Supermarkets face millions in penalties under government competition crackdown

Tyler Mitchell By Tyler Mitchell Jun24,2024
Key Points
  • The Food and Grocery Code of Conduct is a voluntary agreement between suppliers and supermarkets.
  • A recent inquiry found that suppliers were too afraid to raise concerns about violations out of fear of retribution.
  • One of the inquiry’s main recommendations was to make the code mandatory for all major retailers.
An inquiry into the behaviour of major retailers, who have been under scrutiny for rising profits amid cost of living pressures felt by their customers, has produced its first results.
The review into the Food and Grocery Code of Conduct has brought to light the troubling relationship between supermarkets and their suppliers.
The inquiry has found an imbalance of power in that relationship, with many suppliers, including farmers, fearing retribution if they voice concerns over the code being breached.

The code has remained voluntary until now and is considered a largely ineffective agreement among all parties in the grocery industry to improve business behaviour.

Following the results of this inquiry, former Labor minister Craig Emerson has recommended the code become mandatory.
He has also called for the introduction of heavy penalties of up to $10 million — or, alternatively, 10 per cent of a supermarket’s annual revenue — for any parties that violate the code.
More serious breaches of the code could bring further punishments.

The code is set to apply to any retailer with an annual revenue of over $5 billion, which would include supermarket giants Coles, Woolworths, Aldi and IGA, but could also cover other major retailers if they make the move towards the grocery sector.

Supermarkets accused of profiteering from customers, suppliers

The federal government confirmed on Sunday that it would accept all recommendations of the inquiry. However, a timeline for the implementation of these new changes in the Competition and Consumer Act has not been provided.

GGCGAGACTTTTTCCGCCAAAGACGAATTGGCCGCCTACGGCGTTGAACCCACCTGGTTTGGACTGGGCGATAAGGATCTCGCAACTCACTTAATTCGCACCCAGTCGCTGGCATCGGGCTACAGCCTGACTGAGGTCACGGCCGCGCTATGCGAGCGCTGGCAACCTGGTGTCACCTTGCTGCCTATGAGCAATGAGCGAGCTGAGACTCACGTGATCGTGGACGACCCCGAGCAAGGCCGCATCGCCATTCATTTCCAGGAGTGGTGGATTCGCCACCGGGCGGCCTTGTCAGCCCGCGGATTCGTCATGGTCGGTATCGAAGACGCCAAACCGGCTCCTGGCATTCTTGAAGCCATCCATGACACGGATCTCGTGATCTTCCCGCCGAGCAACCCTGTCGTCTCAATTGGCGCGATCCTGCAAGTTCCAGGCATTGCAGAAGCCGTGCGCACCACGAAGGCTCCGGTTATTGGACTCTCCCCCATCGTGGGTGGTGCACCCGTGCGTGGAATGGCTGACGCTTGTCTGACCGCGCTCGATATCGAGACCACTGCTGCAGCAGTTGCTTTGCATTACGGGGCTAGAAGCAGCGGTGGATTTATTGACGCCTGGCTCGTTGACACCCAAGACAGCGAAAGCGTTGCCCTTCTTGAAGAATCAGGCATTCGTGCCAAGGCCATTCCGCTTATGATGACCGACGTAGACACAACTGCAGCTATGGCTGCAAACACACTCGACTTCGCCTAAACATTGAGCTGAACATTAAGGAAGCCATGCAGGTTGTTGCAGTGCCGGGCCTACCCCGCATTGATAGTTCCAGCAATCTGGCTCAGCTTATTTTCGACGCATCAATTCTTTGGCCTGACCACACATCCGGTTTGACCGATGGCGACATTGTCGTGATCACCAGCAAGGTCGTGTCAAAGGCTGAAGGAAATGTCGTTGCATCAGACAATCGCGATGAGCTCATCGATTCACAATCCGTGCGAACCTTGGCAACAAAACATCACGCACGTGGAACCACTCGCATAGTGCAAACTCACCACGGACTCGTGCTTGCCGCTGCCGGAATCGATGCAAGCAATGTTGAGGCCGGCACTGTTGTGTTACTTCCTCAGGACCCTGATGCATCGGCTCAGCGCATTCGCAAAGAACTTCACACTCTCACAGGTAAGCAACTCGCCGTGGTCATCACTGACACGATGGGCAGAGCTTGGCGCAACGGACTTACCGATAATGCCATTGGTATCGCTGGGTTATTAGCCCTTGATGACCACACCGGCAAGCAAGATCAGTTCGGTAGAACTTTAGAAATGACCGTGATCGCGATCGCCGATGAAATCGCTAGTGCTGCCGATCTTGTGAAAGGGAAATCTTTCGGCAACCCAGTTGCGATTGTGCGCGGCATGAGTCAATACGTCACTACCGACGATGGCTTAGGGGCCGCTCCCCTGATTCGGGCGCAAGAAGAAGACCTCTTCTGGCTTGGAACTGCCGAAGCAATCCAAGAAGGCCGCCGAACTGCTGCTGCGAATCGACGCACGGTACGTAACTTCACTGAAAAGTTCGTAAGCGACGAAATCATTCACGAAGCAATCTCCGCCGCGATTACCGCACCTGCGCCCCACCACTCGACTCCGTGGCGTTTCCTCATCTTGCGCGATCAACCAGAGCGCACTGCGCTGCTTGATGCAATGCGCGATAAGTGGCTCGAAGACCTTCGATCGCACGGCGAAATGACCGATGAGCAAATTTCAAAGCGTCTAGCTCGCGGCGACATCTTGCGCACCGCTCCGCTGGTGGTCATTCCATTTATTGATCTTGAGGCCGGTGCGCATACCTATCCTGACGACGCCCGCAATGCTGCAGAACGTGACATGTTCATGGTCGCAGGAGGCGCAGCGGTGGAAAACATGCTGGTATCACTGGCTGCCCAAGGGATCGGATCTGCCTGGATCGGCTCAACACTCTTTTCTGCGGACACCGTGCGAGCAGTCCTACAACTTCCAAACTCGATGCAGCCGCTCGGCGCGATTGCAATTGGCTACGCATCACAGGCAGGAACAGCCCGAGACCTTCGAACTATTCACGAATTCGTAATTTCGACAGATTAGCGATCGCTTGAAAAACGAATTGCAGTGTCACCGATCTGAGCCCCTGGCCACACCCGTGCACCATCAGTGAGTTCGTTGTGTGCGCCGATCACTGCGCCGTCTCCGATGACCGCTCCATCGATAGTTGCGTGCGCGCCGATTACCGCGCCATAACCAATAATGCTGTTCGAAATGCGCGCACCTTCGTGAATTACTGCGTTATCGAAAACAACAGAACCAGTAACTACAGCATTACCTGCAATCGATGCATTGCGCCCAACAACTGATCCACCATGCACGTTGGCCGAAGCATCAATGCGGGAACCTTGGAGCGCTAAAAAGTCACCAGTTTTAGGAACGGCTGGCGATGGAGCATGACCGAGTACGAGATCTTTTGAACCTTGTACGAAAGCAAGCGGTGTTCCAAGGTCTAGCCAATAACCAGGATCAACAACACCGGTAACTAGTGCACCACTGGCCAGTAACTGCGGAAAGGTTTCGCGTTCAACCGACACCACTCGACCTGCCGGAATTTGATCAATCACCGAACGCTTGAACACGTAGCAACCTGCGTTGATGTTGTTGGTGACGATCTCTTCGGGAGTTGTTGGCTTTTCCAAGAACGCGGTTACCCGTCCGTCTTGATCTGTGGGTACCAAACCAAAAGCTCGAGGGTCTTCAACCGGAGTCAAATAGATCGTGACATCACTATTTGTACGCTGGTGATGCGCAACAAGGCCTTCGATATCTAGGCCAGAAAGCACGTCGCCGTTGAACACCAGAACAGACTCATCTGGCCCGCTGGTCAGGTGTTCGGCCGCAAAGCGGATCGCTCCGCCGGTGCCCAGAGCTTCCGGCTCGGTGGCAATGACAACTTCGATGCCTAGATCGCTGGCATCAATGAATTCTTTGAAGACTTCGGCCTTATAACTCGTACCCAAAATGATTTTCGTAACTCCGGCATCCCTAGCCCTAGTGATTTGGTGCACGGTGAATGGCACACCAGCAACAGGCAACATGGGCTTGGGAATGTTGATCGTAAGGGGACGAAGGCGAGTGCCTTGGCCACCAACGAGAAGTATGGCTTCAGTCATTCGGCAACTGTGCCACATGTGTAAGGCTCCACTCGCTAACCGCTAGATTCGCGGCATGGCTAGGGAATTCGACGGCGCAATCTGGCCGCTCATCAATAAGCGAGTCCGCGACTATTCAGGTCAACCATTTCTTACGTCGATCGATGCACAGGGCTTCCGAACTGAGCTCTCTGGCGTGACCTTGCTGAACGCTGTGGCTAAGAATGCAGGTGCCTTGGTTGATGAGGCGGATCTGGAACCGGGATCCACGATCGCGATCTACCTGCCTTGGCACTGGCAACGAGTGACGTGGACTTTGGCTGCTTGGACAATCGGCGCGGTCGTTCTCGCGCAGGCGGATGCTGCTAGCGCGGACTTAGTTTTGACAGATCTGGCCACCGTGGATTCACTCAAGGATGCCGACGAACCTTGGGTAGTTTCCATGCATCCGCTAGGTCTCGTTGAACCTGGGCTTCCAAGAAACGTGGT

Aside from making the code mandatory, the government has also pledged to create an anonymous supplier and whistle-blower complaints mechanism and strengthen formal and informal dispute-resolution arrangements.

“Our efforts will help to ensure our supermarkets are as competitive as they can be so Australians get the best prices possible,” Treasurer Jim Chalmers said.

The inquiry follows calls for a crackdown on the two major supermarket chains in Australia, Coles and Woolworths, who have reported record profits for several years in a row.
The two grocery store giants have been accused of using unjust methods to secure revenue, such as price-gouging clients or undermining suppliers.
This review is a part of the government’s plan to bring major reforms in the competitive sector, with an independent review by Australia’s consumer watchdog also looking into supermarket prices.

The results of that review are still a few months away with an interim report expected in August.

Tyler Mitchell

By Tyler Mitchell

Tyler is a renowned journalist with years of experience covering a wide range of topics including politics, entertainment, and technology. His insightful analysis and compelling storytelling have made him a trusted source for breaking news and expert commentary.

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